The essential innovation in Stellarray’s radiation sources, covered by several pending patents, is to produce the electron beams which make radiation using a cathode array, so the source can be a flat panel instead of a point-source or linear tube. We do not yet have FDA approval for panel sales. To learn more about panel availability please contact us at panels@stellar-ray.com.

UV Panels

These look like double-paned windows, but emit different wavelengths of UV light, depending on the phosphor. Our partners at the Georgia Tech Research Institute developed the UV-C phosphors used in the Air Force decontamination project (“Anthrax killer does its work with no muss, no fuss”). Stellarray’s UV-C panels solve several problems with UV lamp technology by eliminating hazardous mercury and improving efficiency in a compact, safe, easy-to-clean glass panel format that can be used as a structural component. Panels with other UV wavelengths will be used in industrial processes, such as curing epoxies, and in photolithography.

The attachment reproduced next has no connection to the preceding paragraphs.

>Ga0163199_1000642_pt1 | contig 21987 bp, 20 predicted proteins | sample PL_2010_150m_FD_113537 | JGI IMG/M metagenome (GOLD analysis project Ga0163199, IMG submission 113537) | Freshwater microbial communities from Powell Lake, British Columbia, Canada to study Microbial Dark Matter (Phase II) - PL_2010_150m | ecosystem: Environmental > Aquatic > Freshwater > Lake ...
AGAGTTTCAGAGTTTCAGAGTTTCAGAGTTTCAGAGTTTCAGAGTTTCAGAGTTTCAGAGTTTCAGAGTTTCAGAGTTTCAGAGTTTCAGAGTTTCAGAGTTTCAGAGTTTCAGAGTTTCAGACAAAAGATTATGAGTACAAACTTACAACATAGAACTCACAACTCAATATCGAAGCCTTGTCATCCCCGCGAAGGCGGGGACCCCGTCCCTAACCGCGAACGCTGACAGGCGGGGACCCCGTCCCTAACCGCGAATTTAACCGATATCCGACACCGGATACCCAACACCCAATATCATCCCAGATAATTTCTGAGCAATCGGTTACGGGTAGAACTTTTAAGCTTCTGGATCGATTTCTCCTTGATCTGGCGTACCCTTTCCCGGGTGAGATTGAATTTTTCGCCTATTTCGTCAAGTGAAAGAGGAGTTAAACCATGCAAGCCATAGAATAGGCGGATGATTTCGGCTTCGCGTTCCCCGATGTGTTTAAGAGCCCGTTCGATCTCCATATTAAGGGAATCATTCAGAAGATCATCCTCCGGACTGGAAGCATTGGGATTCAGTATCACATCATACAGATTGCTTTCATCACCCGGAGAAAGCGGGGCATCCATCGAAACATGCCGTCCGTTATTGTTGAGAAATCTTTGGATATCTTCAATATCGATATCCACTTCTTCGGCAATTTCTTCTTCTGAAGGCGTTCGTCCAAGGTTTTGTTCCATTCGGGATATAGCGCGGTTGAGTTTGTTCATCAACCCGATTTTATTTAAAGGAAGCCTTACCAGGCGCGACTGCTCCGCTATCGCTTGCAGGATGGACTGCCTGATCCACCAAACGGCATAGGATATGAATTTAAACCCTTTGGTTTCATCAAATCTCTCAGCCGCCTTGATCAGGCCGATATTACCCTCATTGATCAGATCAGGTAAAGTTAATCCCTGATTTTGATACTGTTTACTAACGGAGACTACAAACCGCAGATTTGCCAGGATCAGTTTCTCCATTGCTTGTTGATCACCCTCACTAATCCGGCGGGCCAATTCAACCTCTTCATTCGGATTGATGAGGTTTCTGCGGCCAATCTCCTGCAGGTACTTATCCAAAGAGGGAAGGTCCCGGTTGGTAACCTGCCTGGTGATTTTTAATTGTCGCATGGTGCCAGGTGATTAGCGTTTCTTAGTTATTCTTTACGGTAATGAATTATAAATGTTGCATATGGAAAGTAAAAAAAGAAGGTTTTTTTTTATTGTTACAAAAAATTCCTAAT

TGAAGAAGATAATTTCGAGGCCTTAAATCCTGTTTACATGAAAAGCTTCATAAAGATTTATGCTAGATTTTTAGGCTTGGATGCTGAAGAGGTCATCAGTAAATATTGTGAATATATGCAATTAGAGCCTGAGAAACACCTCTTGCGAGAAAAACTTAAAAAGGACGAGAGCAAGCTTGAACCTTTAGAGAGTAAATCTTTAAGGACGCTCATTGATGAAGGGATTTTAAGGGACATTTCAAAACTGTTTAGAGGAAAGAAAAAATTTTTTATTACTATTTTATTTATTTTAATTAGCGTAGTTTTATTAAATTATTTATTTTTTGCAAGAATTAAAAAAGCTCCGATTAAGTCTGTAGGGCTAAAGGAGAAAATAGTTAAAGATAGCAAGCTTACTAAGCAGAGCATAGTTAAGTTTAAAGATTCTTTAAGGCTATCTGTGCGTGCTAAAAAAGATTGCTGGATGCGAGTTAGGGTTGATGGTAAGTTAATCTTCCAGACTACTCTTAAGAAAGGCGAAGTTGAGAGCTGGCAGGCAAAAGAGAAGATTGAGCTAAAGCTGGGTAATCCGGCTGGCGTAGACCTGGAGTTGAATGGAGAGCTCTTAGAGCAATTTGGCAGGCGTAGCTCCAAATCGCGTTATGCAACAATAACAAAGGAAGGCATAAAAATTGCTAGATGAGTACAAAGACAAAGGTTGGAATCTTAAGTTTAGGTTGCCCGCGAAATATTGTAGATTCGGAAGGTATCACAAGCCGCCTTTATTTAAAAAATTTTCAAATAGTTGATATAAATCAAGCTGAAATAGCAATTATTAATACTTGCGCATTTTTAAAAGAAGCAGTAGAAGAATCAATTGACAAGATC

Flat Panel X-ray Sources

Our plain X-ray panels use electron beams from cathode arrays fabricated on one side of the panel to strike a metal target (anode) on the opposite side; the X-rays then exit out past the cathodes. If all the cathodes are turned on at once, X-rays emit from the entire panel area, for a plain flat panel X-ray source, or FPXS. The anode is part of the vacuum envelope, and exposed for cooling, so these panels can deliver high power. They can also be scaled to cover wide areas, so other applications will include medical product sterilization, water and waste water treatment, food sterilization and materials processing.

Digitally Addressable X-ray Sources

In our digitally addressable X-ray source, or DAXS, small groups of cathodes are addressed at specific locations on the panel to make “X-ray pixels”. These panels will also be used in several market segments, mainly in medical imaging, where they will replace huge, expensive and performance-limiting mechanical gantries with digital addressing of X-ray pixels for CT systems with no moving parts.